Six Tips for a Guatemalan Summer
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September 4, 2019
Kathleen Givan, SEAS '21
Guatemala Health Initiative - Santiago Atitlán
Six tips for a beautiful summer in Guatemala:
Bring peanut butter
Bring enough peanut butter for lunches the first month--but no more. You’ll discover quickly a tough gap between breakfast and dinner...where are you supposed to get your food?? For the first month, a peanut butter sandwich is the only protein you can manage, and that’s okay. But once you settle in, branch out! Poke around the market on your daily walk to the hospital. You’ll walk out a dollar lighter but carrying a beautifully ripe avocado, some eggs, freshly handmade tortillas and some magically different fruit to boot. Repeat the food-finding treasure hunt on every work day.
Prepare to learn the language
Warm up your throat with the theater vocal exercises of your youth. Tz’utujil, the local Mayan language, has clicks and stops and breathy sounds where you didn’t know breathy sounds could exist. Speaking it is irresistible--so warm up and jump right in. Here’s a phrase that will come in handy: majon, or “no”, will gratifyingly shock even the most persistent of salesmen on the street. Majon. Majon. Majon. Practice it.
Expect unexpected rain
Rain gear is a must. You’ll become used to the rhythms of the day. The curtains--and heck, the windows--of your house are always open and the bright equatorial sun wakes you up around six without fail. You’ll look at the beautifully blue sky and think “Rain? For sure, not today. Not today.”. But, you will learn to know better. Because at two in the afternoon, without fail, dark clouds will race around the mountain and the world will become inundated with the heaviest rain you have ever seen. (In fact, later, your boyfriend may tease you--how can the rain be the “heaviest rain ever” every single day? But you’ll know--that’s just how it is.) You’ll be happier if you packed the umbrella, believe me.
Don’t forget hearty clothing
And I mean hearty. Guatemala lies close to the equator and it’s July, for goodness sake. You’ll sweat and then you’ll need to do laundry. And then you’ll learn why hearty clothing is important. Doing your laundry requires hours of pounding your clothes against a variegated cement washboard, over and over. Believe me when I say that the lacy tops you packed simply won’t survive. And get used to slightly damp clothing: monsoon season means that nothing is ever really dry.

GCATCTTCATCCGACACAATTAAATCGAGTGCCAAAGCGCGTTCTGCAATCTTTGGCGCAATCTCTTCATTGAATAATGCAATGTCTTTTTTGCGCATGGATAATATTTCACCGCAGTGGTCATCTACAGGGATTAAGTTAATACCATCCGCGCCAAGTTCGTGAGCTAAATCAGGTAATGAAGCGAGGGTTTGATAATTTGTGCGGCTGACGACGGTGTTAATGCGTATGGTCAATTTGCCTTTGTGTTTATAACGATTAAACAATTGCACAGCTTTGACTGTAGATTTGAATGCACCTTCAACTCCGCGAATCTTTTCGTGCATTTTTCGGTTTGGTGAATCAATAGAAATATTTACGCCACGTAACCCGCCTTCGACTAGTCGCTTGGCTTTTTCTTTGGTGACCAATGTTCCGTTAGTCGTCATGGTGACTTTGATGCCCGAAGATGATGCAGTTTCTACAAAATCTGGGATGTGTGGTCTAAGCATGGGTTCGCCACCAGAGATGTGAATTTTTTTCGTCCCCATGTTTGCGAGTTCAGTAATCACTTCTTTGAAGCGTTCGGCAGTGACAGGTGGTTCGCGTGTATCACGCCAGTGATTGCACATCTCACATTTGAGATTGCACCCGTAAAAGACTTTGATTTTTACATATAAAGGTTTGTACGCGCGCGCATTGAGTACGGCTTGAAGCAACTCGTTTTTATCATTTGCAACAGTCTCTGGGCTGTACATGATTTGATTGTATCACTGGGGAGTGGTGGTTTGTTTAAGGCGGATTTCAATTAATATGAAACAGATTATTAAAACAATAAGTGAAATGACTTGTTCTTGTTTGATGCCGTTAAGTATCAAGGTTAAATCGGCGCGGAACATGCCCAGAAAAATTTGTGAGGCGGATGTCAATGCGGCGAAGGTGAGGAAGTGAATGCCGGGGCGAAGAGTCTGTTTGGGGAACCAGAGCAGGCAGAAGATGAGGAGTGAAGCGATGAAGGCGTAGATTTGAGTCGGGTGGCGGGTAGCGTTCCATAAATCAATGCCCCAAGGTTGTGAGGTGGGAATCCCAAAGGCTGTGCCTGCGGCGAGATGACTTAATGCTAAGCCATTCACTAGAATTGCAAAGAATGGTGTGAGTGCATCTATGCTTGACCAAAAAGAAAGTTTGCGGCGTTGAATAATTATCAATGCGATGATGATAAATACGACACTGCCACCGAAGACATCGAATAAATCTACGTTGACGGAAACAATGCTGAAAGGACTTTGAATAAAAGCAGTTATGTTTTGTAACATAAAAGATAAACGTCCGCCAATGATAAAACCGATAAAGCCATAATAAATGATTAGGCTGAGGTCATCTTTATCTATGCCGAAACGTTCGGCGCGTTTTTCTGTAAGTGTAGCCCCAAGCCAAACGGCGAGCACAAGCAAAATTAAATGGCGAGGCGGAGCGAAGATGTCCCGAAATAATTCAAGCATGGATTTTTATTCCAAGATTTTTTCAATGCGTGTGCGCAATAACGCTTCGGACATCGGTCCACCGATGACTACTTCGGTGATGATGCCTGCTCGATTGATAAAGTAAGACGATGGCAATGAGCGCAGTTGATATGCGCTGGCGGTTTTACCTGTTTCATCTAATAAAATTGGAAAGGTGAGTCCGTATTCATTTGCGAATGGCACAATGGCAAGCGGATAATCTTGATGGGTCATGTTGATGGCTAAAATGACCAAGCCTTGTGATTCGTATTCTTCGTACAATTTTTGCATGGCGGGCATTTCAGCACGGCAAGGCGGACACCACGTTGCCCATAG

Record your experiences
More journals than you think you could possibly need. So much of Guatemala is long, languid afternoons sitting around in various locations. Sometimes you’ll be at the lakeside, watching the young Mayan women gossip over their laundry, using the rocks as their washboards and the lake water to rinse. Sometimes, it’ll be the central square, where you’ll watch a million co-occurring pick-up soccer games wind their way around piles of avocados that you swear must be bigger than you are. Sometimes, it’ll just be at home, all of your siblings piled around the “technology tree”, the tree in your house that every piece of technology that your family owns is somehow bound to. You’ll write, write, write: it’s the only way to process everything you see. Because you’ll see a lot. A lot of beauty, and a lot of pain. And you want to make sure you have the journal space to hold all of this crazy experience.
Get ready to fall in love
Guatemala will steal your heart, and honestly? There’s no real preparation for it. Just lean in for the ride--like all love, it’s messy and beautiful and real.
The Global Research and Internship Program (GRIP) provides outstanding undergraduate and graduate students the opportunity to intern or conduct research abroad for 8 to 12 weeks over the summer. Participants gain career-enhancing experience and global exposure that is essential in a global workforce. Placements and funding awards are available.